Investment Appeal

I was researching topics to write my latest blog post on and an article about Kraft foods caught my eye. You are probably well aware that over the last few days the NASDAQ has taken quite a hit. The major tech and bio tech companies in this index haven’t been preforming so well in the previous days. In contrast, some of the top preforming companies over the past couple days have sat outside the banking sector, notably Kraft foods. The company known for its Kraft Mac and Cheese, not only held its on in the recent plummet, but actually has realized a 2% net increase in its stock price.

It is clear that at a young age, investing in the stock market is a way to realize great returns over future years as we are able to ride out the highs and lows. Is it more promising, however, to invest in more boring stocks?

Appealing stocks such as Telsa and Netflix have experienced drops in stock price since the start of 2014, while the Utilities Select Sector (SPDR) fund has risen almost 9% since the start of the year. The biotech boom that the stock market faced in late February/early March has come to an end, with many companies looking at pre January stock prices. And many investors are feeling the pain as they bet on the high profiled companies, expecting the prices to continue to soar.

One investor who isn’t facing the problem is Robert Brown, Chief Investment Officer of Northern Trust.  Browne said he’s stayed away from many tech stocks with valuations he had trouble justifying. He instead likes to get paid in dividends, because they tend to instill discipline on company management.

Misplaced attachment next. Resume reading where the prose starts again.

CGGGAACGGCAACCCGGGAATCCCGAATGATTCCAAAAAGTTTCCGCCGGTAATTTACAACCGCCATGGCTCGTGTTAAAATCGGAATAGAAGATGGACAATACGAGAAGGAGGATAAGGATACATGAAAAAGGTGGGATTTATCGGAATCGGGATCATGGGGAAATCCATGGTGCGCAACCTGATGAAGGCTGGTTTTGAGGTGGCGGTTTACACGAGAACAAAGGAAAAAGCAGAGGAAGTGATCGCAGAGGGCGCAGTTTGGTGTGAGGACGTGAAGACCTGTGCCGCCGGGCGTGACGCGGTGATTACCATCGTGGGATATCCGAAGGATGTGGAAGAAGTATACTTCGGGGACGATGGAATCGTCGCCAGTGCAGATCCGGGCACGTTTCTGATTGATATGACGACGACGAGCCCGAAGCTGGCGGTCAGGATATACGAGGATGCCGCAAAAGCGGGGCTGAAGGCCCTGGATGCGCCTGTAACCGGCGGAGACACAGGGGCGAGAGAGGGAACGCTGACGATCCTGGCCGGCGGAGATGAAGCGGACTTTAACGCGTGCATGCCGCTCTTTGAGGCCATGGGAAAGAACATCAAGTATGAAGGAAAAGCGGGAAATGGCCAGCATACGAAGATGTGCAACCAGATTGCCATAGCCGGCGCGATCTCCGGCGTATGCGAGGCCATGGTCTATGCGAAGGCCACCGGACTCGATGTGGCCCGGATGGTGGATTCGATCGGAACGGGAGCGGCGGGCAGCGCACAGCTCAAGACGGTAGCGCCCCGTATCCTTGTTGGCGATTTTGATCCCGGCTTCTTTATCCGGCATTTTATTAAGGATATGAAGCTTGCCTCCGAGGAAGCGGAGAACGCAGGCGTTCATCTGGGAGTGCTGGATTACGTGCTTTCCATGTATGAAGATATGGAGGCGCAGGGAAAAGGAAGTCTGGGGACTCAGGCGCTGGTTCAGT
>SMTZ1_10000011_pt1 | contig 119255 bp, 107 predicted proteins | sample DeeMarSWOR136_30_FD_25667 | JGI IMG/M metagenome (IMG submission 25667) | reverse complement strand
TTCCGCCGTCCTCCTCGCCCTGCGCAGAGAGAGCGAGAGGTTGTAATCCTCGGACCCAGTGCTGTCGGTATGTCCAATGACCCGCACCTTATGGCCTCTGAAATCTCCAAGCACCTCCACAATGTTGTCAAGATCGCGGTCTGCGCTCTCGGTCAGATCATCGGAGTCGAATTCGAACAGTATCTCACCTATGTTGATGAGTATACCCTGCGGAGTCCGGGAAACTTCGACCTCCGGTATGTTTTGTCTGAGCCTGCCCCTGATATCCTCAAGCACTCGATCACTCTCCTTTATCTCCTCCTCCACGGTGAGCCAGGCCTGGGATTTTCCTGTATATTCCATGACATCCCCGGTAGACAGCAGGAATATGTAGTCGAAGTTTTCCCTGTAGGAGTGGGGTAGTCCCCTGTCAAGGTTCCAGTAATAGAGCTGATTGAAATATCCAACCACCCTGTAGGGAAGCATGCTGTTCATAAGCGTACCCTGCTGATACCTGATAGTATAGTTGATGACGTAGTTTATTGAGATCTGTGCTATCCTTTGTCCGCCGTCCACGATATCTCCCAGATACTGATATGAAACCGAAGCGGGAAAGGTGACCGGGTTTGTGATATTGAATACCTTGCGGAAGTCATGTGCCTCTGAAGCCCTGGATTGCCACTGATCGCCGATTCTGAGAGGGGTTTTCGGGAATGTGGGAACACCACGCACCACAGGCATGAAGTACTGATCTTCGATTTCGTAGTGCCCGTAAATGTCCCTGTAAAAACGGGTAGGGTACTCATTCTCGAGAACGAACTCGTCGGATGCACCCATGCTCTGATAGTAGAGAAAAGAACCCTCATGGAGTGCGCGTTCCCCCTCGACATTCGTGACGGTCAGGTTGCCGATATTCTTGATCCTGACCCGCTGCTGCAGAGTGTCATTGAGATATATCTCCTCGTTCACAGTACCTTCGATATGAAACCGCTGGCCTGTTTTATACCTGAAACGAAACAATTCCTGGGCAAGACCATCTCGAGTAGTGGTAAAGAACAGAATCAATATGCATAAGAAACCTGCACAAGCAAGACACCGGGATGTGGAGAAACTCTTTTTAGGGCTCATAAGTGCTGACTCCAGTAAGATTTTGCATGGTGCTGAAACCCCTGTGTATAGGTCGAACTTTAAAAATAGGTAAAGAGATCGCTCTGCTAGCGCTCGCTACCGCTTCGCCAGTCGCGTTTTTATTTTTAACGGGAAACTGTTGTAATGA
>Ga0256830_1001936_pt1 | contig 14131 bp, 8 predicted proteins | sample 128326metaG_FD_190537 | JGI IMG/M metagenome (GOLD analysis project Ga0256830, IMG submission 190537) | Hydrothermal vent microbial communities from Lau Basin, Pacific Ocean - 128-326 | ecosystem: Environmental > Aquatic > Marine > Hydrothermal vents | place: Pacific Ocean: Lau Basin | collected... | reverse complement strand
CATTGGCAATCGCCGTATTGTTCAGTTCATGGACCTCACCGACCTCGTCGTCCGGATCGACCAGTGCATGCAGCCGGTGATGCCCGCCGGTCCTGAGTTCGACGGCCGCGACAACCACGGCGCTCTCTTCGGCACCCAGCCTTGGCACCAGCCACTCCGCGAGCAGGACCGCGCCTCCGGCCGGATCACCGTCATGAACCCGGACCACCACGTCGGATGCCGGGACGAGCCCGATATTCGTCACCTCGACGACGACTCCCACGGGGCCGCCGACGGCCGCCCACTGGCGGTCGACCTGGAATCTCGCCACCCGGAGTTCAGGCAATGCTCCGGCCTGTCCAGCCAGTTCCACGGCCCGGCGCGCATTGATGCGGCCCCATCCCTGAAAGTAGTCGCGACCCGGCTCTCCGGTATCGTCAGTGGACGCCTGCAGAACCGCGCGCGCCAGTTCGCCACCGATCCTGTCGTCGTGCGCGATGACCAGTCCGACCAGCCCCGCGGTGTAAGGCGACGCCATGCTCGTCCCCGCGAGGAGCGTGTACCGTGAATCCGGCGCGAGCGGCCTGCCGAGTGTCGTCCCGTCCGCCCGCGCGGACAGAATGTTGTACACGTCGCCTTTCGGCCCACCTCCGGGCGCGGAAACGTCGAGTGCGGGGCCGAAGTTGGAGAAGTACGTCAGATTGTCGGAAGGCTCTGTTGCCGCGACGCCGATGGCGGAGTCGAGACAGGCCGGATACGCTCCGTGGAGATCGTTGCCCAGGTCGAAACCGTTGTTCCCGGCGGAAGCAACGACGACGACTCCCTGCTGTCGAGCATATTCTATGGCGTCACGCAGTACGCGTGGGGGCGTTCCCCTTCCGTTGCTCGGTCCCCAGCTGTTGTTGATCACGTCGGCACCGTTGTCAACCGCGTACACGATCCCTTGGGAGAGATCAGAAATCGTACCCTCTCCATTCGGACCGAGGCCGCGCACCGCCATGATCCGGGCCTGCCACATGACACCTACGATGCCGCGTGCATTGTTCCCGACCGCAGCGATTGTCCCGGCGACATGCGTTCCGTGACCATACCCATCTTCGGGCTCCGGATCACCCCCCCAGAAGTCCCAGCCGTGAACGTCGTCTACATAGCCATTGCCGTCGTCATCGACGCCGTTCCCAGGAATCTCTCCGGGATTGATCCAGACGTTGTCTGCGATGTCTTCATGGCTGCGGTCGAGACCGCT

In my personal opinion at a young age it isn’t a terrible idea to invest in companies that have potential for tremendous growth in the future. It is unlikely that utility companies will grow at the high rates some tech and biotech forms will undergo. Utility stocks are more of a safe, mid range bet. You will most likely experience a modest return on these stocks barring financial crisis. The down side is your money wont be growing at a top speed. As a prepare to leave college I am okay with placing money in tech and bio tech stocks hoping for the high gains over the next decade, however I realize it is likely that some companies will bust and I will lose on some of the bets. As I get older with more responsibilities I will be looking to move my money to companies that are showing modest long term gains, much like Kraft.

4 thoughts on “Investment Appeal

  1. zsalem

    Nice last points! I too have wondered if I should just ‘go for it’ with funds I have to invest. Lets assume that I got lucky (yay!), now what? I’m a little richer but not much because I hardly had anything to invest anways. Wheres the line for when I stop gambling? Its tough to decide…

  2. josimon

    There are many benchmarks you can reach through out your life time. In the market today, there may be a couple of good stock options to put some money on. There will be a point where you will see gains in your returns. For now, I believe it is best to work with what you’ve got and to diversify if possible. Unless you are confident in a single option however, then you must decide after what your next move will be.

  3. wyna

    Nice post. I feel your attitude of taking more risks in biotech and tech firms when younger and slowly moving away in the market, but I think it is still better to diversify in many sense. I think investing in the stock market 100% when young is a risk enough taken over investing in other assets like treasury bonds, etc.

  4. Corbett

    Interesting take on changing investment strategies with changes in risk tolerance. How do you think indexes (like those Professor Kimball is always supporting) play into this strategy. Are they reconcilable?

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